Feature Article - February 2006
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Special Supplement: A Complete Guide to Aquatic Centers

Just Add Water

By Kelli Anderson


Sinks, lockers and toilet partitions also need to be selected based on durability, design and, of course, cost. But choosing basic and durable materials doesn't have to be institutional. Adding amenities such as suit dryers, hair dryers, and dispensers of shampoos and soaps along with attention to service-oriented details like efficient towel supplies will help users feel well cared for. This is especially true when the environment is kept clean and clear of debris.


Increasingly, recreational water illnesses (RWIs) have taken center stage as hard-to-kill pathogens like cryptosporidium (crypto) or giardia make outbreak headlines.

According to the U.S. Centers for Disease Control and Prevention (CDC), disinfecting agents like chlorine or bromine kill most RWI germs in less than an hour. However, pathogens like crypto or giardia, notorious bad-boys of the pathogen lineup, survive much longer in disinfected water—long enough even to spread their ill-effects in well-maintained pools.

Aquatic centers and facilities are discovering the advantages, however, of introducing the pathogen-fighting properties of ultra-violet (UV) light and ozonation systems (some methods of which also use UV light in the creation of ozone) that can disinfect pools and remove organic and inorganic contaminants thousands of times faster than traditional chemical treatments alone.

Ozonation, a system of water treatment that dates back almost 200 years, uses two common methods to produce on-site ozone. If properly calibrated to the needs of each specific pool to ensure that the correct contact time with and concentration of ozone is in the water, ozonation is not only effective against pathogens but also acts as a coagulant. In combining with contaminants, ozonation makes unwanted elements larger and thereby easier to filter out.

Ozonation and UV systems also have the ability to reduce the formation of chloramines, the highly-corrosive, tissue-aggravating, smelly scourge of the chlorinated pool. Chloramines have less chance to form when the concentration of chlorine is significantly reduced (up to 50 percent) by the addition of ozonation and UV systems. Not a bad cost savings, either.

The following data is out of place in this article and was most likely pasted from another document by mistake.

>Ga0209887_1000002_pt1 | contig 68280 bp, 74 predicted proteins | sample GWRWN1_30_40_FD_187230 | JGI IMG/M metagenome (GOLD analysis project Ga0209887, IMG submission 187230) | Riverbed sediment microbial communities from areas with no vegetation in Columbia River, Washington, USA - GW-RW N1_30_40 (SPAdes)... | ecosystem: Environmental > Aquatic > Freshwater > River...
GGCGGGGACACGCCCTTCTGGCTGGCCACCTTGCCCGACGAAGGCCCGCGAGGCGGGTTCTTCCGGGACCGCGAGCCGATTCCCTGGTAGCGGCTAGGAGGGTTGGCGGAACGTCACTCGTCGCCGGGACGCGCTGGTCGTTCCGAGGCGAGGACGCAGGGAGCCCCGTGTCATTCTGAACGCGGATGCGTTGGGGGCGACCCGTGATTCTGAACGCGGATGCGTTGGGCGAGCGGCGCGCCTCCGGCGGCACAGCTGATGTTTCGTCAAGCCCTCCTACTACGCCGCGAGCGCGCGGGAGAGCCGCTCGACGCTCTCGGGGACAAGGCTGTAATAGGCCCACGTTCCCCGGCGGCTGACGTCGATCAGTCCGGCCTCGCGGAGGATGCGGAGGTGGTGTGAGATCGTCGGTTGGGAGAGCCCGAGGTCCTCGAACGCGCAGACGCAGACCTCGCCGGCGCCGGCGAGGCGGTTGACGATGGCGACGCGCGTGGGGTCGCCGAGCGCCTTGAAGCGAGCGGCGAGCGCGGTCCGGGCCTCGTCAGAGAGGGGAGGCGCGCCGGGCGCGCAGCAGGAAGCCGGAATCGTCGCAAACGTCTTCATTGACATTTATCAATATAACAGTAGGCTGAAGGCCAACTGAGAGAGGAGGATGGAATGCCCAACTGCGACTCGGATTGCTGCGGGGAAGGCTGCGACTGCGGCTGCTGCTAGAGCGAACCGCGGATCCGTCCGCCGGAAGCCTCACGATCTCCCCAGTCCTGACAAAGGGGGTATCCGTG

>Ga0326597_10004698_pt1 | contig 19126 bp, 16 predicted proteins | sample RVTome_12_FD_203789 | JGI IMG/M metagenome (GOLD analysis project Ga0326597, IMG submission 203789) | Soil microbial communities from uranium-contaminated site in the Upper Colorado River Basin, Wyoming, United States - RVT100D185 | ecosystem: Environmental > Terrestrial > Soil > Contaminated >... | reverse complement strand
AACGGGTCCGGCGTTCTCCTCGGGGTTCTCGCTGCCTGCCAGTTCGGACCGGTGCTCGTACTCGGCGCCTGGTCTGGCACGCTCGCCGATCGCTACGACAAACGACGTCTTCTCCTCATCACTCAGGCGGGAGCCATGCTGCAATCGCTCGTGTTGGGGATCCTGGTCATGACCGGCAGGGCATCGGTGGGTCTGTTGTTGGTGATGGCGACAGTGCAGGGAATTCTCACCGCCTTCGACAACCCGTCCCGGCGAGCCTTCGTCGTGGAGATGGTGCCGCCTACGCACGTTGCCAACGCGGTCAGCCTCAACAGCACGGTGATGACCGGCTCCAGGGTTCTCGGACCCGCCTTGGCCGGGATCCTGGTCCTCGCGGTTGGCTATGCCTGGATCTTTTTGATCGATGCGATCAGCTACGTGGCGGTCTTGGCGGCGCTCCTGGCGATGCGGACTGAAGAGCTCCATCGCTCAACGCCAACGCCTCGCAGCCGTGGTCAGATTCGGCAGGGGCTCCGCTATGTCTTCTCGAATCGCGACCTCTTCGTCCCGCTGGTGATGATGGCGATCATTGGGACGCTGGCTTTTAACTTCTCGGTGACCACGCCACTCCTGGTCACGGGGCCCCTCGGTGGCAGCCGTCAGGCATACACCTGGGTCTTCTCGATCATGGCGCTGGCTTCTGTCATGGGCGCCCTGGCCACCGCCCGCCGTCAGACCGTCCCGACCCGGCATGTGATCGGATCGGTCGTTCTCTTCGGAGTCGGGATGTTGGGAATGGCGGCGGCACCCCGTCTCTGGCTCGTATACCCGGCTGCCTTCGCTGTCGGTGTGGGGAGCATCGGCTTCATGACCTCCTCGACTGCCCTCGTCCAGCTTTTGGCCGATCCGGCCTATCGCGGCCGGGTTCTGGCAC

However, UV systems, in addition to reducing the need for chlorine, also fight chloramines by breaking them down into more harmless components of nitrogen, carbon dioxide and chloride.

Touted benefits even include the claim of faster swim times for competitive swimmers for those who use ozonated water, while UV system fans will rave about the ease of use, affordable cost and resulting ultra-clear, sparkling qualities of water treated with UV light.

First and foremost, however, these systems are growing in popularity thanks to their abilities to fight pathogens and improve recreational water. Although experts will differ on what system is best, depending on factors of use, kinds of systems already in place and specific needs being addressed, the advantages these microbial technologies offer in public health and facility benefits are worth noting.


The U.S. Centers for Disease Control and Prevention, www.cdc.gov/healthyswimming

The National Swimming Pool Foundation, www.nspf.org

The National Spa and Pool Institute, www.nspi.org


The International Ultraviolet Association, www.iuva.org

Aquatic Consulting Services, www.alisonosinski.com/pdf/pool_tip_54.pdf